EntertainmentGlen Davis was found guilty of fraud. Faces up to 20 years in prison

Glen Davis was found guilty of fraud. Faces up to 20 years in prison

Glan Davis in tears during a press conference.
Glan Davis in tears during a press conference.
Images source: © Getty Images | Adam Hunger
1:52 PM EST, November 16, 2023

Media speculation suggests that Glen Davis may not end up serving a lengthy sentence, but it's still highly likely that he won't avoid jail time. The former basketball player, more commonly known by his nickname "Big Baby", was found guilty of financial fraud.

Glen Davis enjoyed an active basketball career from 2007 to 2019. He largely spent his career with the Boston Celtics and the Orlando Magic. Just before his retirement, he played for the Los Angeles Clippers and the St. John's Edge. Among "Big Baby's" crowning achievements was representing the Celtics in their championship run in 2008.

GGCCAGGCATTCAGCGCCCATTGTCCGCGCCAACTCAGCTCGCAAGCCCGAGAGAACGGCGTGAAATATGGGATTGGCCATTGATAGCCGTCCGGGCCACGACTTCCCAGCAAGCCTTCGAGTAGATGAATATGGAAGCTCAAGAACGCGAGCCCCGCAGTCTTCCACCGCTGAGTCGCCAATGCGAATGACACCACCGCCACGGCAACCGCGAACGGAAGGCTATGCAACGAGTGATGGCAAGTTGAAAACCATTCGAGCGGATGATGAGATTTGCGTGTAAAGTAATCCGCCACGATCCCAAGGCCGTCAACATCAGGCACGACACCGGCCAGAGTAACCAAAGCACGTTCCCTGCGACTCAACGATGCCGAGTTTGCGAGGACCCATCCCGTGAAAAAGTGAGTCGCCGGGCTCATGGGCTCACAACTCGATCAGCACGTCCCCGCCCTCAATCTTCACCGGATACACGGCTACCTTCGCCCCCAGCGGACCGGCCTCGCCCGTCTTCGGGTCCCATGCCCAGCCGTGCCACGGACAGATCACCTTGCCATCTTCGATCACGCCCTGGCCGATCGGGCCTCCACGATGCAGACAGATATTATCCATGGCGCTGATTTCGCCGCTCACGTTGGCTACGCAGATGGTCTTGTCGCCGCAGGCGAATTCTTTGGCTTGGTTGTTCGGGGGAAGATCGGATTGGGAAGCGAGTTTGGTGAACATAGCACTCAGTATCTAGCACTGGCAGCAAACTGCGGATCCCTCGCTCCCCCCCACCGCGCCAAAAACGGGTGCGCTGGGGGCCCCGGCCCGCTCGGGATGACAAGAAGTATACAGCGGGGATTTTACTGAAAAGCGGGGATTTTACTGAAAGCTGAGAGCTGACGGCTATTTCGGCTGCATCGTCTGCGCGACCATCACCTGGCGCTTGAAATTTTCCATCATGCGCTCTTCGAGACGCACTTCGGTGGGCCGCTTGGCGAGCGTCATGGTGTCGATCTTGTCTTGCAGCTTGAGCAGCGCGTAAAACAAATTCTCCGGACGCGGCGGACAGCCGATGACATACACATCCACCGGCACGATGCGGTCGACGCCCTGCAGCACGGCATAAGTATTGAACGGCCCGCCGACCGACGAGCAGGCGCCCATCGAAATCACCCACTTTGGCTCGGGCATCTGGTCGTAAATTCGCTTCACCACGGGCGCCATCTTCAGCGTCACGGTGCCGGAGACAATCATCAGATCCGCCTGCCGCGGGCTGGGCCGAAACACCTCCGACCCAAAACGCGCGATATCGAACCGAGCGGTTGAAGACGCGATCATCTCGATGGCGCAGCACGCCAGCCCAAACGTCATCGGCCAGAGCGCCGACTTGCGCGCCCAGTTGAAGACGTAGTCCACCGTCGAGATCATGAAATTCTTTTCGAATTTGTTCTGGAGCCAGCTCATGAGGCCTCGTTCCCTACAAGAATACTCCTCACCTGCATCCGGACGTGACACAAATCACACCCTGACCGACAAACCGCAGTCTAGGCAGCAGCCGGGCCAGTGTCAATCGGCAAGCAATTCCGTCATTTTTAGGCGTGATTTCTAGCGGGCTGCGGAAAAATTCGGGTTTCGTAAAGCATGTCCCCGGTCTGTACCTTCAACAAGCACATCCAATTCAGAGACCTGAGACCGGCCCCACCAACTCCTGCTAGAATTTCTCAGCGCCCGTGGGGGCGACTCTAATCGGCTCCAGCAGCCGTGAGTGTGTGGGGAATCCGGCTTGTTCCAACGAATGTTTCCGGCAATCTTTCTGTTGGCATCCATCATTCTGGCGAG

Life after his sporting career has proven to be difficult for Davis. He has found himself in court as a defendant in a case concerning financial fraud within the NBA healthcare system. The chief instigator behind this scheme was Terrence Williams, who pleaded guilty and was sentenced to a decade in prison.

The fraud scheme invoiced for medical and dental procedures that were never carried out. Glen Davis was one of several basketball players implicated in this swindle, which scammed more than five million dollars.

Under the law, Glen Davis could face a maximum sentence of 20 years in jail. "Bloomberg" predicts that the sentence may not be that severe, considering the mastermind of the scheme was sentenced to 10 years. Nevertheless, it's unlikely that "Big Baby" will be able to dodge prison time.

"Despite many of the over 20 defendants being high-profile NBA stars, their actions constituted a typical plan to defraud the NBA healthcare system. They decided to extract illicit profits of over five million dollars," states Damian Williams, a Manhattan prosecutor.
"This sentence serves as a reminder that regardless of one's fame and success in sports or any other field, it does not shield them from criminal charges. Fraud is always fraud," adds Williams.
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